Skip to main content

Companions - Notes on Home MTC


November 18, 2021
Most people know that missionaries run around in pairs. Some of my neighbors have seen this version of a companionship lately. Let me explain.

During Covid, the church did a pivot and changed the missionary training experience from in-person to virtual. During this process they realized there were a few cool benefits that were worth continuing even after the pandemic. So the new version of missionary training begins at home with an Elder or Sister doing full-time training with a companion online. Then they transition to in person after a few weeks. 

My oldest son began on November 8 with training at home. When they are in class or working together, they are meeting and making friends with other missionaries in their district. My son's cohort has four young women and four other young men, for a total of nine kids all going to Finland in January. BUT when they're not actively working or studying together, I'm his companion. All of the places I'd normally go, he comes with me when he's not in class. Every morning and then again after school, you'll see me walking with my missionary because he's not in class during those times. He's still my son so it's cool. If you see a missionary walking around with a non-mom lady, red flag! One of the mission rules is to not be alone. "Companionships exist so missionaries can look out for each other." (from 10 things to know about Missionaries.)

The first couple of days of walking Amber to school, I was nervous for this son of mine to be wearing a white shirt and tie and nametag. There's a handful of people in the South who super-don't-like our religion. And I was hoping that people wouldn't think we're too weird. After all, I'm not wearing a white shirt and tie. I still look like this on the way to school at 7:30am. I'm glad to report that people are still friendly and say hi when we smile and wave. I'm grateful.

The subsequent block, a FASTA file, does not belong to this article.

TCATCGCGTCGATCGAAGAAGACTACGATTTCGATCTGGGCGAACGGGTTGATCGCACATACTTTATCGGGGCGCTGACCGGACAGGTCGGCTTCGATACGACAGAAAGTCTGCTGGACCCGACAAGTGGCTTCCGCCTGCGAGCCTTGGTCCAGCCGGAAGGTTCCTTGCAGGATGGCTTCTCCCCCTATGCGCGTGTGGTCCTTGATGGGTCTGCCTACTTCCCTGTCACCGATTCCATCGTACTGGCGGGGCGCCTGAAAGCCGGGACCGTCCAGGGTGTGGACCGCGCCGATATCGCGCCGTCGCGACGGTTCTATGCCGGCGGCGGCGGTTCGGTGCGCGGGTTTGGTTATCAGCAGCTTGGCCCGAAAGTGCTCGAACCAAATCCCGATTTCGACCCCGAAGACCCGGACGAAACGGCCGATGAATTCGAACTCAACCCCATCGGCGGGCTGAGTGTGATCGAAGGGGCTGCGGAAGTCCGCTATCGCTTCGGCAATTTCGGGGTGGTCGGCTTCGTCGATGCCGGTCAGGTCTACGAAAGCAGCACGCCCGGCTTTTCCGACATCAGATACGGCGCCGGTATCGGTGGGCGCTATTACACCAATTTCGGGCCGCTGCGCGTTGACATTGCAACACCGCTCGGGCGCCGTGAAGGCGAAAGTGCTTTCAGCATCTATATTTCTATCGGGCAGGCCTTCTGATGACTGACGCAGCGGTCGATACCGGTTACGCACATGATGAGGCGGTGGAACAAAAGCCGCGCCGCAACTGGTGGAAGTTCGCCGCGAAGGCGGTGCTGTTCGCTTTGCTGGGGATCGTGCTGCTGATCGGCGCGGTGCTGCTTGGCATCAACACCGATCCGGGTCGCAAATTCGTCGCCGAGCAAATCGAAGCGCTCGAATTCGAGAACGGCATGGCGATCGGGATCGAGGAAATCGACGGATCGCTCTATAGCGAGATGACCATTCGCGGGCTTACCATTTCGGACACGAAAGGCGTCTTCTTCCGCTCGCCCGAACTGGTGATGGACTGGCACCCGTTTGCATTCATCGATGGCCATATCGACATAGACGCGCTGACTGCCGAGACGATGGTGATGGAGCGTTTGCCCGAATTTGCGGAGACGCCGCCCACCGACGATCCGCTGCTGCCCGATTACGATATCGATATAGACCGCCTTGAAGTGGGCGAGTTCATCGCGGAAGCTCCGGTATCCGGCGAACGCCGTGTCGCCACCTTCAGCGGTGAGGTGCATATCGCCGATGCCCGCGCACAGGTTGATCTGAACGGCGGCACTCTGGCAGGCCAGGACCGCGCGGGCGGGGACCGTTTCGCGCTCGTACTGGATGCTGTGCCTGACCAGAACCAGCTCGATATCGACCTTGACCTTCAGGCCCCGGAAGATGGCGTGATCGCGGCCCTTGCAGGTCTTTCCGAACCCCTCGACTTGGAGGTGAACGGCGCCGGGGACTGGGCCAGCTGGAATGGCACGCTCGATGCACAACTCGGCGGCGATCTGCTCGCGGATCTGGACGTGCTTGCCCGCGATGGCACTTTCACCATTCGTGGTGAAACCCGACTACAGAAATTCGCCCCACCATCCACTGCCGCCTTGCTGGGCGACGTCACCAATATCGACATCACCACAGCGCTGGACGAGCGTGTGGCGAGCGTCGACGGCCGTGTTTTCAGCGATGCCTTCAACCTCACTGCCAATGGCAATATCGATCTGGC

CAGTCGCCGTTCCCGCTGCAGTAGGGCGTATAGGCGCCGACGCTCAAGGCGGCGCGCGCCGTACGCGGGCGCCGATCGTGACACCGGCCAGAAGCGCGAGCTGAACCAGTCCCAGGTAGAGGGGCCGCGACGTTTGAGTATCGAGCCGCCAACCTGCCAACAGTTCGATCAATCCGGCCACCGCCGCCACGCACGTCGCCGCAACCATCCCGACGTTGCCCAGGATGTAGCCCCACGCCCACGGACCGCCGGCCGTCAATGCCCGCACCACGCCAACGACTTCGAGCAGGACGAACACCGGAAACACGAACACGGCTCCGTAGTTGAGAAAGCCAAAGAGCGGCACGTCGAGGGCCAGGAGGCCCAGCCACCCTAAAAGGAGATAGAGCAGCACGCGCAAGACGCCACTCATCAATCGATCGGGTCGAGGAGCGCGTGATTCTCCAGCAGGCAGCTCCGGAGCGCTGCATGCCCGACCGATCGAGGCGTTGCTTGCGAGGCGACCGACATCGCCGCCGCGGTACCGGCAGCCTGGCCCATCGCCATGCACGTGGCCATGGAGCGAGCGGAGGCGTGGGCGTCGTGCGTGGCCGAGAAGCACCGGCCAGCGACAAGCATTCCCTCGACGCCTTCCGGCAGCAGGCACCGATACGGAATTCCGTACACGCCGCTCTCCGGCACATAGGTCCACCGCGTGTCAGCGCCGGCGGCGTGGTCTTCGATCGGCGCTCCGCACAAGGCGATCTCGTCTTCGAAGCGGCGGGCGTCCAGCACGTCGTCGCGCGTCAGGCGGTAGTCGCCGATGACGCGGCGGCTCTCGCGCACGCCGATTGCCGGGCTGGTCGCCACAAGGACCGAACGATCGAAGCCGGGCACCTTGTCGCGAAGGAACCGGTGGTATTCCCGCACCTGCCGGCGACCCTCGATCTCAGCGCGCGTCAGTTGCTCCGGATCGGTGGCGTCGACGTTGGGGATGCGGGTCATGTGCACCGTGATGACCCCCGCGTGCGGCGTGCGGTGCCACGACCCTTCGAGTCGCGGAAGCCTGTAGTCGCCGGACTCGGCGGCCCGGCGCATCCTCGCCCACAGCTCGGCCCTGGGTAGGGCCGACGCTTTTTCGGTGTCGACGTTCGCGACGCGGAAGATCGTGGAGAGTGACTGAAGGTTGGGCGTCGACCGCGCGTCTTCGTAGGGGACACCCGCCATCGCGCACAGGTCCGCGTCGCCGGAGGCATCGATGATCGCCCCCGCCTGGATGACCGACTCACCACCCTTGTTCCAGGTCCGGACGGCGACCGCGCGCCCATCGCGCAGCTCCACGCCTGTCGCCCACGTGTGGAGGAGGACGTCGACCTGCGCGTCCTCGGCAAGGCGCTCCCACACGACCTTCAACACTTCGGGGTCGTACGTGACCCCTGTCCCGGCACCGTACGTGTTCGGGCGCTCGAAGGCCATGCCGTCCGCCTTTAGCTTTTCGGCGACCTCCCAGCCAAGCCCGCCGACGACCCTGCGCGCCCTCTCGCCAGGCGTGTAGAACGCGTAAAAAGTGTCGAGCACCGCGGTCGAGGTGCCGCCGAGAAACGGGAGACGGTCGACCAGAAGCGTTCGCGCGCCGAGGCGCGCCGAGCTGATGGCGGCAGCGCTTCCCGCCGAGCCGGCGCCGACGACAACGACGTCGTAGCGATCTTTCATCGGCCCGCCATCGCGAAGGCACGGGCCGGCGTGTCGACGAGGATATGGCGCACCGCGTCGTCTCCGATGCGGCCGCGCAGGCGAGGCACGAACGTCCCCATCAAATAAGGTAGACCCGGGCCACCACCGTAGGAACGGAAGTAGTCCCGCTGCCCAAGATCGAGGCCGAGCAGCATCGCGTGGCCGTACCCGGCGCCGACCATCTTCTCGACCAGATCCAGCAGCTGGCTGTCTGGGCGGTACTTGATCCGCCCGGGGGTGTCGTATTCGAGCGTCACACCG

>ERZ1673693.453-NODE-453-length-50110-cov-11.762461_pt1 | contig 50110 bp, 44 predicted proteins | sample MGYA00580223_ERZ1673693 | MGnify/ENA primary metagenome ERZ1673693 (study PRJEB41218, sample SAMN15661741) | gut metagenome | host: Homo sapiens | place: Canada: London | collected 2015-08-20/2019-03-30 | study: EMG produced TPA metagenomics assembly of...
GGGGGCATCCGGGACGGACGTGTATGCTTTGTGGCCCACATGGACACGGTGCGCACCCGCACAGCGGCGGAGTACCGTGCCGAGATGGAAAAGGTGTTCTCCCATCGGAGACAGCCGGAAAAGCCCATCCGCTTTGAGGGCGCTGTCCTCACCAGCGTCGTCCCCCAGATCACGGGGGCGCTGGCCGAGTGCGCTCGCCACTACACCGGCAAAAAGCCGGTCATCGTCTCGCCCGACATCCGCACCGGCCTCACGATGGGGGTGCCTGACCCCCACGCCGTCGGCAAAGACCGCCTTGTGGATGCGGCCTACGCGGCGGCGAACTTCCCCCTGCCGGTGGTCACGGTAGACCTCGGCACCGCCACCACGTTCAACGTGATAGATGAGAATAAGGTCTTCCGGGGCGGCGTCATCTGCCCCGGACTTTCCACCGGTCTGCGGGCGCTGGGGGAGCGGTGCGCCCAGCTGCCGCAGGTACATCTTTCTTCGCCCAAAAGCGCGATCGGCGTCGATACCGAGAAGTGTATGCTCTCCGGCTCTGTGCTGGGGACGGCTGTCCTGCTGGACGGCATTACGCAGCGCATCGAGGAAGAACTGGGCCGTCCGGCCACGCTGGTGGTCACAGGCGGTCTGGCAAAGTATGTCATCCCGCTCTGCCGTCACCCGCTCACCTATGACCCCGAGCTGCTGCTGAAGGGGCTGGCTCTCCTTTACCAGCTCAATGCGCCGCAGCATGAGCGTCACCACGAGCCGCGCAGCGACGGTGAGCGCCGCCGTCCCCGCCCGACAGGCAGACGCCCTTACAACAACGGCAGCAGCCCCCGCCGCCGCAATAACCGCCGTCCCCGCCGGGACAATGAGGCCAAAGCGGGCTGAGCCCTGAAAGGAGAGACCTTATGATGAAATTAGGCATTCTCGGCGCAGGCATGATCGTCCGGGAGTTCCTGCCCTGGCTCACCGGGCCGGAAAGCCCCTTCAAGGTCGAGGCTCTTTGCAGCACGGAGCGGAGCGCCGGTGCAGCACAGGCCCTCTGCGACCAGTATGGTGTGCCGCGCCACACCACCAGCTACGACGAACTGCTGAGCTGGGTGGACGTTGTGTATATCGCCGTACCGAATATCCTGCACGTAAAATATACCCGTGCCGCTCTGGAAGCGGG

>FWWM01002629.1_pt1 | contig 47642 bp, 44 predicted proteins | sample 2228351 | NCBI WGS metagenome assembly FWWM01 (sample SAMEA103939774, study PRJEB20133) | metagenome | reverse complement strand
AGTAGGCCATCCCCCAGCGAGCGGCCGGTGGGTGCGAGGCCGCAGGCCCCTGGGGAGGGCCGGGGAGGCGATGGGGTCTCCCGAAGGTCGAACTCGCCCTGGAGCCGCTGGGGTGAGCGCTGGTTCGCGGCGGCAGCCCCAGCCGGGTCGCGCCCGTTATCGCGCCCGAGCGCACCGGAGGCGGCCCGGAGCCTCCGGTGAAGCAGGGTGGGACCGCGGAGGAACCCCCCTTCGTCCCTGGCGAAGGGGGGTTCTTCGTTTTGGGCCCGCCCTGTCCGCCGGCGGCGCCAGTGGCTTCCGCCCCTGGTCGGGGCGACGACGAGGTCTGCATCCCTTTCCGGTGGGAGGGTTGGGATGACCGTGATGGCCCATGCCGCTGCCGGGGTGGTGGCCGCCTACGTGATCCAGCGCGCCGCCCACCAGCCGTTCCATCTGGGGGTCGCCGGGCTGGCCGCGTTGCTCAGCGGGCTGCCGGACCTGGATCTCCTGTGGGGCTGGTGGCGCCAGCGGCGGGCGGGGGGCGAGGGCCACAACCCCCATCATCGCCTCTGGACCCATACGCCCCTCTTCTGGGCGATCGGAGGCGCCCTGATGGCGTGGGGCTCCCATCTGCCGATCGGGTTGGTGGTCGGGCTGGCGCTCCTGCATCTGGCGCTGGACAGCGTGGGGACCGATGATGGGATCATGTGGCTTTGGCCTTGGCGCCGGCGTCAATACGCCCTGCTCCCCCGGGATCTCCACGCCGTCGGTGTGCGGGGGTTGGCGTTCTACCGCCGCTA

Some of the details are hard. I'm not going to sugar coat it and say it's all peaches and cream. My schedule changed completely because I'm trying to accommodate when he's in class and when he's not.  For example, let's say he's in class from 9:30am-12:30pm, and then class again from 1-2pm. Then a break until 4 when there's a 20 minute teaching practice. Then a break again before dinner, and then class again from 7-10pm. He's doing at least 8-9 hours of study and work, but not consecutively, and the schedule varies from day to day. 

He's living a set of really strict rules, but the rest of us are still doing normal school or work stuff. Some families choose to have the whole family following mission rules and maybe that's the ideal. But we're kinda average and happy just to have him around for a little while longer. As a mom, I'm realizing how many "lasts" are happening. Friday will be the last day we walk to school with little sister. It's like ripping off a bandaid REALLY slowly. But each of these days has been a bonus.

I've been watching a transformation in my son day by day. Not gonna lie, the first day was a detox from video games and movies and other stuff that's now forbidden. But even on that first day, there was a subtle change. After ten days, I'm here to tell you that this new version of my son is better, different... incredible. Because this blog is public, I'm not willing to share all the details of his journey because it's his. My main purpose here is to give a heads' up to the moms that are right behind me in this process.


Probably the first question from some of my friends is this: Do you have to do Home MTC? No, if it sounds too wild and crazy, there are other options. I've had friends that sent a son to live with Grandma and do the virtual MTC from their house. Another friend had her son go to work with dad and use an empty office nearby. That works too.